Conclusions: The current classification model represents an improvement over traditional nosologies for predicting clinically relevant outcomes for EDs.
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http://dx.doi.org/10.1016/j.comppsych.2017.06.009DOI Listing
November 2017

Test-Retest Reliability of Common Measures of Eating Disorder Symptoms in Men Versus Women.

Assessment 2019 04 3;26(3):419-431. Epub 2017 Apr 3.

1 University of Kansas, Lawrence, KS, USA.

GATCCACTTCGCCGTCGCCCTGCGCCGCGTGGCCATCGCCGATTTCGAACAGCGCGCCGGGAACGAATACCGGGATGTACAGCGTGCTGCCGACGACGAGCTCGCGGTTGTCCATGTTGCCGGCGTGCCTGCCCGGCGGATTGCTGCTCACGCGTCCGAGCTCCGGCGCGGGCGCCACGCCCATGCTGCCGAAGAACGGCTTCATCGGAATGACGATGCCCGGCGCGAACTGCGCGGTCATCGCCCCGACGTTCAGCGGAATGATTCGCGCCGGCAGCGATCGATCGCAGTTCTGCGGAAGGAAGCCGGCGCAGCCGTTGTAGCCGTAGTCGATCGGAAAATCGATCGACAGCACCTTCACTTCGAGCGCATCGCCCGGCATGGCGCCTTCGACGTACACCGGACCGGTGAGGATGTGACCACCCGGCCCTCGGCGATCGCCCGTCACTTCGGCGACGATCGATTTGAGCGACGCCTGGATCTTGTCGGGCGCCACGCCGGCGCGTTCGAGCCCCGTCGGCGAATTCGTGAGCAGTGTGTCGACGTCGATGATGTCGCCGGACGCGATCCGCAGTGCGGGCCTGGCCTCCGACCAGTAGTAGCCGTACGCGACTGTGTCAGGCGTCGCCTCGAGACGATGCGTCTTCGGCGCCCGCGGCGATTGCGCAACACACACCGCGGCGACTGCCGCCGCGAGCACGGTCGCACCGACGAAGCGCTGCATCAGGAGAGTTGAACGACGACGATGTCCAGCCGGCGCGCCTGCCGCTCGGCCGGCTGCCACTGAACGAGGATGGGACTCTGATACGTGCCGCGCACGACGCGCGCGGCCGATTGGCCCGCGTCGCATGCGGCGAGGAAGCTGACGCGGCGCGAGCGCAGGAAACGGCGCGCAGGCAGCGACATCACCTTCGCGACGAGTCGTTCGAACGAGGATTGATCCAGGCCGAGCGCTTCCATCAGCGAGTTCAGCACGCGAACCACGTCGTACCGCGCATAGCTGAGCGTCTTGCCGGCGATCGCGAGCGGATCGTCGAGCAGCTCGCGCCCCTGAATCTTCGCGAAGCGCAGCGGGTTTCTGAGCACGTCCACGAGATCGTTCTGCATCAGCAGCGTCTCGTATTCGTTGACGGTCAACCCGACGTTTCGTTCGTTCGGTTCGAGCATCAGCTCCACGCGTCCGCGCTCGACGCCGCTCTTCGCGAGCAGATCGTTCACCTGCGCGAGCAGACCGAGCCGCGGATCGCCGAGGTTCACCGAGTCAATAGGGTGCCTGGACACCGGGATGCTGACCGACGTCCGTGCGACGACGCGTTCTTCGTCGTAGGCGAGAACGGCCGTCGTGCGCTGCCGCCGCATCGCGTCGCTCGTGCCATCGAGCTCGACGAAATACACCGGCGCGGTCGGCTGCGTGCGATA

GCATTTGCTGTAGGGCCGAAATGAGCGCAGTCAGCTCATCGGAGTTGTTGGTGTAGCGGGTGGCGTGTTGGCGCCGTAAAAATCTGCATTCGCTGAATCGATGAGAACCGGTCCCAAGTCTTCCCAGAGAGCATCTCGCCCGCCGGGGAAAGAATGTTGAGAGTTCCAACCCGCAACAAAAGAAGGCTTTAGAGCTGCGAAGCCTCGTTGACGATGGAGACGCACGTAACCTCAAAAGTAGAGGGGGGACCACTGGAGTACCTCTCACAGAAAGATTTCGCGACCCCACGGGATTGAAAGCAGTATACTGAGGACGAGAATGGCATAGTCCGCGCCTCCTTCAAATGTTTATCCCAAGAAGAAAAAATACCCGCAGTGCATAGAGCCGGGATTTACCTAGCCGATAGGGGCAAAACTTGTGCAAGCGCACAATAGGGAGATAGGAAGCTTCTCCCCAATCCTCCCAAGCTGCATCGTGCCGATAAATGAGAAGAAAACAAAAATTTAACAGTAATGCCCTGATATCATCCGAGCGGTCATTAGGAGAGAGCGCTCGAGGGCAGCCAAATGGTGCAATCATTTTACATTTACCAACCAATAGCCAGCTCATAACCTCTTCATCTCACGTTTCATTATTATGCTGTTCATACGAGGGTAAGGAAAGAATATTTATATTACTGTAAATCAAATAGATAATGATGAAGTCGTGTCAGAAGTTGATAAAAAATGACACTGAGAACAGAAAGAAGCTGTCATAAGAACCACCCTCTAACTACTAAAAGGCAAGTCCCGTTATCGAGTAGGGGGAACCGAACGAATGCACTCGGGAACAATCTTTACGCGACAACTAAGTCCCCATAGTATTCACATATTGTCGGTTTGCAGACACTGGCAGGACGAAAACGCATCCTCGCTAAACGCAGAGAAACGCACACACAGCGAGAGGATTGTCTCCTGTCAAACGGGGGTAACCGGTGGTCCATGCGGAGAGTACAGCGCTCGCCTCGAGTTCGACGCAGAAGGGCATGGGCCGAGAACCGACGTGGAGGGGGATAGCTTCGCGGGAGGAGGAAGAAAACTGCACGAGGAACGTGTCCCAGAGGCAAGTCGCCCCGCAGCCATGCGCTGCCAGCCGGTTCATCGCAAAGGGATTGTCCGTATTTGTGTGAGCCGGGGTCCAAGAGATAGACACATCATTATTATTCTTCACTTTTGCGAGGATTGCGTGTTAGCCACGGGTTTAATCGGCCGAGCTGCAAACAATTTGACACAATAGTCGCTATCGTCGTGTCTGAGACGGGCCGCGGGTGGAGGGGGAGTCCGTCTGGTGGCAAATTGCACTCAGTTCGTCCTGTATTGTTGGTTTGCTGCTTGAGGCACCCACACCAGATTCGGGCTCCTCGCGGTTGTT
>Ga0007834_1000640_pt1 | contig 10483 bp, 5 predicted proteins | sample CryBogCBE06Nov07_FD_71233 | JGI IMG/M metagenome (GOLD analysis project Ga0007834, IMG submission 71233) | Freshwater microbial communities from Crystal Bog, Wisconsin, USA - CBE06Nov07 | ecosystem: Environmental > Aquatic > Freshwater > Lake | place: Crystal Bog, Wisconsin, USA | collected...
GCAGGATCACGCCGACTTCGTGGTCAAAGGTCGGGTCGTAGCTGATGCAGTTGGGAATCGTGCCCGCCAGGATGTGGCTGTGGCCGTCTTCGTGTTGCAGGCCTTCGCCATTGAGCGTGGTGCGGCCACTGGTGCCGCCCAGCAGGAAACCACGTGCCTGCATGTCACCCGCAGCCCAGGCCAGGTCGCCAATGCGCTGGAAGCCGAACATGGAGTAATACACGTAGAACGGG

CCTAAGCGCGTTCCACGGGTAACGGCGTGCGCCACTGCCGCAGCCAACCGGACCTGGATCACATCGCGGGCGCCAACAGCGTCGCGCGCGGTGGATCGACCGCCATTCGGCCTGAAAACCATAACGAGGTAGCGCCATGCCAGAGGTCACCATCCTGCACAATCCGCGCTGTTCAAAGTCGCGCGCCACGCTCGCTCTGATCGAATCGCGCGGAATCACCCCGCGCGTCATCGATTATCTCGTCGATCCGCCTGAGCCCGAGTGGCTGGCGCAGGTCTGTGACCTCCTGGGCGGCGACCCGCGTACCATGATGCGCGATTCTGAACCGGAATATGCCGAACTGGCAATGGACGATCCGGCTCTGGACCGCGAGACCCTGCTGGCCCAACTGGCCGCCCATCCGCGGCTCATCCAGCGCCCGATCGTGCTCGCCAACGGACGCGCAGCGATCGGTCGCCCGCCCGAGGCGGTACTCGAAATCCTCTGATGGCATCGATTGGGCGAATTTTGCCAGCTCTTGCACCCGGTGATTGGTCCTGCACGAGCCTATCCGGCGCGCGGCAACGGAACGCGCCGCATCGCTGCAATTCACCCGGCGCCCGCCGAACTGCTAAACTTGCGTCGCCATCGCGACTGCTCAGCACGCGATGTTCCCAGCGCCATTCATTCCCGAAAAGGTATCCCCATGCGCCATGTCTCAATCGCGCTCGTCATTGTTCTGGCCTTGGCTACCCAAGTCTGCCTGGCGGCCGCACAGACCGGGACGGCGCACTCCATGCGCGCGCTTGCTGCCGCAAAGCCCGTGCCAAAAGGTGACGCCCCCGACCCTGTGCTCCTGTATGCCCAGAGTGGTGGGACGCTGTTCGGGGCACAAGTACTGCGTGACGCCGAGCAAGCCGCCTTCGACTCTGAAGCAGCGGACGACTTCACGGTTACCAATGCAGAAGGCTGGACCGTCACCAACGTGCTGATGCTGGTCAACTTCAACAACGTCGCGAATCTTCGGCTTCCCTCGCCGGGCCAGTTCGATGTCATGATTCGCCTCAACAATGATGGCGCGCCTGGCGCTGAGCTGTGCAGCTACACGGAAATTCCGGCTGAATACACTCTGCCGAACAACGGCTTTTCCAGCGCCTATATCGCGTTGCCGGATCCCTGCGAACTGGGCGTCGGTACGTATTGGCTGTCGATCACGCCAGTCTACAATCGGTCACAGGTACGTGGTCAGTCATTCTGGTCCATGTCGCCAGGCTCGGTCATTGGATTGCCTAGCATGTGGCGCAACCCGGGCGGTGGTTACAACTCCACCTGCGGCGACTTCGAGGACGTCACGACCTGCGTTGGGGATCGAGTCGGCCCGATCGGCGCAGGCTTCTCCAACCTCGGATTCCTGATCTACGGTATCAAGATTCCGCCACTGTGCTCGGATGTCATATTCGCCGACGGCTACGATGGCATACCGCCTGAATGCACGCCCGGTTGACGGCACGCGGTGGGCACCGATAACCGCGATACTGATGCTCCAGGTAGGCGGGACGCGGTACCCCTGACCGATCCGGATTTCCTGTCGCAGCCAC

Approximately 10% to 30% of individuals with eating disorders (EDs) are male, yet because measures often have not been tested among male participants, it is unclear whether the psychometric properties of ED measures are equivalent between sexes. The purpose of this study was to compare the test-retest reliability of common ED measures in men versus women. Participants ( N = 227; 58.1% female) completed self-report measures of body dissatisfaction, restrained eating, disinhibited eating, bulimic symptoms, and desire-for-muscularity at baseline and 2-to-4 weeks later. Intraclass correlations were used to compute retest correlations. Spearman's rho was used to compute retest correlations for skewed and kurtotic variables. We compared 95% confidence intervals for intraclass correlation coefficients to determine whether measures differed in reliability between sexes. Most ED measures had at least acceptable test-retest reliabilities. However, few measures of disinhibited and binge eating demonstrated good reliability in men. Results highlight the utility of several ED measures for assessing symptom change over time, and the need for additional research to identify and correct for sources of gender unreliability among ED self-report measures in men-particularly for assessing constructs that include binge-eating behavior.